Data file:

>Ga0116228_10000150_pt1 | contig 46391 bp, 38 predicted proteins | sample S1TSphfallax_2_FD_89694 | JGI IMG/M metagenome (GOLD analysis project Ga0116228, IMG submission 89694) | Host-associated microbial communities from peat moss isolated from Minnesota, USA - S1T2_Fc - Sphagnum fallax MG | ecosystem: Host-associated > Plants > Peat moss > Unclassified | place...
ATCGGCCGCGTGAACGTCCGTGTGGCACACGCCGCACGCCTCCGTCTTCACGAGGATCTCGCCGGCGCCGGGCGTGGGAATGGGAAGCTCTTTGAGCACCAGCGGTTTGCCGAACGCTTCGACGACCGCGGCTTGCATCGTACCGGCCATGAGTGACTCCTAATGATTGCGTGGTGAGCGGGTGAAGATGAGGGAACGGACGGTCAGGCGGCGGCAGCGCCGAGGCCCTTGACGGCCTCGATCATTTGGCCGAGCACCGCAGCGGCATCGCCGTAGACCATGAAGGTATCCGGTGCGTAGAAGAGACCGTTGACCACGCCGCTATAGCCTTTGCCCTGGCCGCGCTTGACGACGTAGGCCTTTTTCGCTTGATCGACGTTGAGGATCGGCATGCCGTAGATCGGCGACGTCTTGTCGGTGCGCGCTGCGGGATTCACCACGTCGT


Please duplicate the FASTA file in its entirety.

>Ga0116228_10000150_pt1 | contig 46391 bp, 38 predicted proteins | sample S1TSphfallax_2_FD_89694 | JGI IMG/M metagenome (GOLD analysis project Ga0116228, IMG submission 89694) | Host-associated microbial communities from peat moss isolated from Minnesota, USA - S1T2_Fc - Sphagnum fallax MG | ecosystem: Host-associated > Plants > Peat moss > Unclassified | place...
ATCGGCCGCGTGAACGTCCGTGTGGCACACGCCGCACGCCTCCGTCTTCACGAGGATCTCGCCGGCGCCGGGCGTGGGAATGGGAAGCTCTTTGAGCACCAGCGGTTTGCCGAACGCTTCGACGACCGCGGCTTGCATCGTACCGGCCATGAGTGACTCCTAATGATTGCGTGGTGAGCGGGTGAAGATGAGGGAACGGACGGTCAGGCGGCGGCAGCGCCGAGGCCCTTGACGGCCTCGATCATTTGGCCGAGCACCGCAGCGGCATCGCCGTAGACCATGAAGGTATCCGGTGCGTAGAAGAGACCGTTGACCACGCCGCTATAGCCTTTGCCCTGGCCGCGCTTGACGACGTAGGCCTTTTTCGCTTGATCGACGTTGAGGATCGGCATGCCGTAGATCGGCGACGTCTTGTCGGTGCGCGCTGCGGGATTCACCACGTCGT